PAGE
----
26JUL13 Friday
Sometimes it is just as important to step back, reflect on where you’ve been, as it is to look forward to where you will go. We did both today. Kilo Company’s graduated this morning. It was almost hard to see them – our former fellow recruits – smiling and reunited with their loved ones. We still have 03 weeks to go – and as the past few days have proven, its hard ball time. Petty Officer Matthews called us into the classroom below our squadbays. He and Petty Officer LaFrance took a good half-hour and gave us all our orders. They’d call a name, crack a joke, before actually giving us our orders, it was enjoyable. (“Hey recruit, are you a baseball fan?” “Yes Petty Officer Matthews, I’m a Yankees fan!” “Eh, I’d keep that to yourself, Coast Guard Cutter Seneca, Boston Massachusetts.) Also today, the recruits of Quebec-188 moved into Healy Hall. Seeing them is a little weird – they’re only 05 weeks newer than us, but miles apart from us. I had an uncontrollable urge to scream “fix your phalanges!” because they seem to be incapable of keeping their hands still. Only week 05 and I am irked by sloppy formations. So November is moving forward cautiously. We’ve weathered 05 weeks, but lost 16 shipmates. We have 03 weeks left, but more is expected of us. There are more companies looking up at us now. It’s not going to be pretty, but we get closer every day, so maybe things will become easier to bear.

27JUL13 Saturday
In our civilian lives, we all at some point said we had a long day. Looking back now, we laugh at our old concept of a “long day”. Today was a Saturday – a weekend! We spent the day on the Confidence Course, and we also got to meet with our mentors again. Even though it was a really enjoyable day, it was really shocking how exhausted we are. Sleep deprivation, or something like it, stalks the company now; some recruits have been caught sleeping, “Piece” in hand. Anyhow, the Confidence Course was a ton of fun. Like Pugil Sticks last week, we got to cheer our shipmates over the obstacles. As usual, our Company Commanders poked some potential good-natured jokes at us (‘I’ll give you a 1 for dismount,’ as I finish wiping dirt from my face after an epic face-plant). After we all finished nursing wounded prides and stubbed toes, our Company Mentors took some time to talk with us about the coming months. We all got a great sense of anticipation – “only” 3 weeks left. Well, there’s a reason “only” is said with quotation marks…even today we lost another shipmate to reversion. N-188 will not graduate as the behemoth it once was. There are empty racks in the back of squadbays, standing silently as reminders: This is the Coast Guard. So tonight, the herd moves on in search of greener grasslands on Week 06.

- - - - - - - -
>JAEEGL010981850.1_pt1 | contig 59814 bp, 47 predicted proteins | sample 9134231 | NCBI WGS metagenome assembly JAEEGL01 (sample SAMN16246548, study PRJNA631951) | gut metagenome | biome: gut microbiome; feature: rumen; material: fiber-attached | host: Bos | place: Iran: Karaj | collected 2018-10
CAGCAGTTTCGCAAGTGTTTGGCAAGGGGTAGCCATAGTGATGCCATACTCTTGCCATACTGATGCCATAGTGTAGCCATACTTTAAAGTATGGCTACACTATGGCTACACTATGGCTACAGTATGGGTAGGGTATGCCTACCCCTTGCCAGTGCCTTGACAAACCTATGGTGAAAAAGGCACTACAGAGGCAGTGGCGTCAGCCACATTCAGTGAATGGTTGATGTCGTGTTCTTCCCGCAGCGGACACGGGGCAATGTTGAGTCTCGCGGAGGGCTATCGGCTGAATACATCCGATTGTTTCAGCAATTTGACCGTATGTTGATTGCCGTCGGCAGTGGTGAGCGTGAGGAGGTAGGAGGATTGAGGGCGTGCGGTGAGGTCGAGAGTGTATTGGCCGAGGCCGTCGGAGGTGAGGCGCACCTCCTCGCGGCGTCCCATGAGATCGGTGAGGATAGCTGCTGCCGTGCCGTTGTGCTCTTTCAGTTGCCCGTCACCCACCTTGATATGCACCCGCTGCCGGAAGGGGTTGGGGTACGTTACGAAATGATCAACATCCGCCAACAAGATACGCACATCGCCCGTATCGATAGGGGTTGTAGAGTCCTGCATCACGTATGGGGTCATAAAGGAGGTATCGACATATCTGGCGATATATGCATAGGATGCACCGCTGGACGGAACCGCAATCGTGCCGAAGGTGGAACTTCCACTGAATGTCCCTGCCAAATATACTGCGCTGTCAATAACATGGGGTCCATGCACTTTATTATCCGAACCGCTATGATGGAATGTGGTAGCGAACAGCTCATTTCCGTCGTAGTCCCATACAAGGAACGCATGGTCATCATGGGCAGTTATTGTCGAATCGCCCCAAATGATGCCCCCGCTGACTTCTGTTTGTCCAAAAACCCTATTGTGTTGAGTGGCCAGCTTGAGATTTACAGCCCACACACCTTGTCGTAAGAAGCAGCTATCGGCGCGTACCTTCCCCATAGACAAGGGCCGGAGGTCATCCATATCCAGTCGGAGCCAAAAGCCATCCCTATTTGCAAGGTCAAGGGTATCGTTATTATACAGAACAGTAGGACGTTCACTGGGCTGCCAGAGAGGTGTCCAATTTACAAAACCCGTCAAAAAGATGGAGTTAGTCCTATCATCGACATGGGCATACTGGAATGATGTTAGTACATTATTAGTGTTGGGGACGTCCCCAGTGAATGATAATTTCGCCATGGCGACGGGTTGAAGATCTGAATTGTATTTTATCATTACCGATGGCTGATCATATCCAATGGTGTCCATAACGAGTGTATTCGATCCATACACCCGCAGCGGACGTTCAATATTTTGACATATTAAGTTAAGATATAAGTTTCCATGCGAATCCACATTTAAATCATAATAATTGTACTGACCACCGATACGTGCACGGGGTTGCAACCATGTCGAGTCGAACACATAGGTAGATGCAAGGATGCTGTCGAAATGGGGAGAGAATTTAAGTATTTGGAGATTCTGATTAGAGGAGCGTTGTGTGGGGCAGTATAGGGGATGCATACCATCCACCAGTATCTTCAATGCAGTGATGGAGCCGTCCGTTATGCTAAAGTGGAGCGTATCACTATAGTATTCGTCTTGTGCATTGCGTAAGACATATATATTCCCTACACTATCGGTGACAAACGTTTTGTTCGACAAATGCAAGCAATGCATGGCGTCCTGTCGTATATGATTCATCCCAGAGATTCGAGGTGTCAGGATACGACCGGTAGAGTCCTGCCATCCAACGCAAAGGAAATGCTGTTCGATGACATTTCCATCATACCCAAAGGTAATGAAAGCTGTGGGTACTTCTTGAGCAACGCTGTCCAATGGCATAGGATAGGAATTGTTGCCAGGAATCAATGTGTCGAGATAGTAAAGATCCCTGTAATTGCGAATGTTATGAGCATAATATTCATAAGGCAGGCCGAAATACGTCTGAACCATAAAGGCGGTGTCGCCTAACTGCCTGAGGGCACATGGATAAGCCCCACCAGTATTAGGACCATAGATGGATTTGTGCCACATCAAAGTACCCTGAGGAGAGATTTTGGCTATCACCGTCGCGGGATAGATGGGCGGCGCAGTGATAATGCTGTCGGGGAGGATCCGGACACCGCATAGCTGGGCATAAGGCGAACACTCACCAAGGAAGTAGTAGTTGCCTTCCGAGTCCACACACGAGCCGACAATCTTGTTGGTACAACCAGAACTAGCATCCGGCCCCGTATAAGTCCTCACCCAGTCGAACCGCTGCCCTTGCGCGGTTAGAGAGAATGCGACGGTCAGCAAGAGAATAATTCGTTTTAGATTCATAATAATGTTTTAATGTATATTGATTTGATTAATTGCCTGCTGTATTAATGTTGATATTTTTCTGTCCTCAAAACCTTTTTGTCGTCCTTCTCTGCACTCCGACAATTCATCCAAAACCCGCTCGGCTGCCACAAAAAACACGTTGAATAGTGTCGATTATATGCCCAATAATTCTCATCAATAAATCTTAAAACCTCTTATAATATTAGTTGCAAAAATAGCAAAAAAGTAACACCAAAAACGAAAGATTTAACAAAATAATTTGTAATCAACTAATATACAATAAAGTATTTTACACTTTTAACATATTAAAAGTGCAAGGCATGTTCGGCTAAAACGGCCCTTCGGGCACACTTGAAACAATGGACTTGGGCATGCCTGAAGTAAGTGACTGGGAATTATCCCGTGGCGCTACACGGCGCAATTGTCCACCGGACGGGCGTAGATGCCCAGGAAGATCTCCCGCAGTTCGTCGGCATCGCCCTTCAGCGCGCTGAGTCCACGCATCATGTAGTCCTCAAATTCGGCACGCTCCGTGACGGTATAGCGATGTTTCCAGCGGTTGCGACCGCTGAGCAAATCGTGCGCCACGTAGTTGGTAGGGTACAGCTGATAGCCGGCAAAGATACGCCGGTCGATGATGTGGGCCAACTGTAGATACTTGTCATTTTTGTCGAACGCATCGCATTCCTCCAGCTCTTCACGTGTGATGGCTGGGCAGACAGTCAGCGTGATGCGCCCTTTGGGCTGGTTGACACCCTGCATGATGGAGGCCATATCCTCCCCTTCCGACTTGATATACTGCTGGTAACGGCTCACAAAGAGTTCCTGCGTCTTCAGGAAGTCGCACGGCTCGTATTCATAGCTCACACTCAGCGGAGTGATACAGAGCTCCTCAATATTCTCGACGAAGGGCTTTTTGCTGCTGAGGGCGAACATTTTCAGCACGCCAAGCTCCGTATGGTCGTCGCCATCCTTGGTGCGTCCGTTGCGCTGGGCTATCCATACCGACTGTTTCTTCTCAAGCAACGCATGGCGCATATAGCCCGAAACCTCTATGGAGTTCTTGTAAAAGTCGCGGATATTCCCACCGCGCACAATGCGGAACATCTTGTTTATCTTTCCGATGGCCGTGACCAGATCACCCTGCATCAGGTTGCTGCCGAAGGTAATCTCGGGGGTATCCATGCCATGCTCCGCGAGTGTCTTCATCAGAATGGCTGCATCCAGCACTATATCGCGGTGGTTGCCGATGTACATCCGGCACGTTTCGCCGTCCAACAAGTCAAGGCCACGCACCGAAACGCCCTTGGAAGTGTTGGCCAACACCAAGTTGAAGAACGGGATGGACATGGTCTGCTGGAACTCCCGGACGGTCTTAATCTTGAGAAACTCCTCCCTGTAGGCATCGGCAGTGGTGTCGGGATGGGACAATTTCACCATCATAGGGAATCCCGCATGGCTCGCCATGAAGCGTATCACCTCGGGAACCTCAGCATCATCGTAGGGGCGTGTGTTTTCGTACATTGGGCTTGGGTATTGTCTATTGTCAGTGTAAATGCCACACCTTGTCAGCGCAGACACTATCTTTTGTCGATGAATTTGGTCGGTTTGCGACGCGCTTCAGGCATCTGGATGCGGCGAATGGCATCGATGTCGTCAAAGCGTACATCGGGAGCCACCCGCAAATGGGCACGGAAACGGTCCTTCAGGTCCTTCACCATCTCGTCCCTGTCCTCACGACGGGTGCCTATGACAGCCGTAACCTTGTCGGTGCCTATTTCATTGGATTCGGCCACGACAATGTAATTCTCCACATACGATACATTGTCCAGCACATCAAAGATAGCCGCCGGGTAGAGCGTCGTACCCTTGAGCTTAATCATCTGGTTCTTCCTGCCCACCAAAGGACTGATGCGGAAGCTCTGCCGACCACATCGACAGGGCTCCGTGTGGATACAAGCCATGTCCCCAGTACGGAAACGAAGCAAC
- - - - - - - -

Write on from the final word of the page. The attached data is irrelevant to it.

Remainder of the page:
28JUL13 Sunday
Perhaps it’s appropriate that I have no goofy metaphors or lame puns tonight. Today was a lot of things, but mostly embarrassing. We started the day off in typical November fashion – late. Our morning formation was sloppy, divine hours seemed to slip by, with a lot of chores undone. The afternoon got really bad. See, we stink at marching. We stink at basic military knowledge. Today, we just stink. So for evening chow, we lost the right to wear our operational dress uniforms. We had to wear the goofy indoctrination uniform which consists of our fitness gear and our ball cover. Since we looked like new recruits, and kind of acted like it, we got to experience indoc weekend all over again. The shame of being treated like week 01 and 02 recruits literally hurt. Afterwards, we got to put our uniforms back on for a moment before departing on an off-base run. We called our cadences loud and proud. We got in step. We look liked we cared. Week 06 is reversion week. We lost another shipmate today. For us, it’s time to recommit ourselves to the things that brought us here. This will not be an easy time by any means. The time for jokes, smiles, and puns is gone. If we’re going to survive, we’ve got to be high-speed, low-drag, squared away, and put together. Some of us won’t be able to, and we’re all slowly realizing that fact. Cape May is getting a little scarier.

Editor’s Note: This blog post was written by a recruit currently involved in Coast Guard basic training. The thoughts and opinions expressed in this Journal do not necessarily reflect those of Training Center Cape May, the U.S. Coast Guard or the federal government and are the sole opinion of the author. Recruit Journals are written by personnel in a high-stress environment with little time, so please excuse grammar and punctuation in the above article. The staff at Training Center Cape May do not edit the journals in any way, so as to ensure authenticity of the content and messages.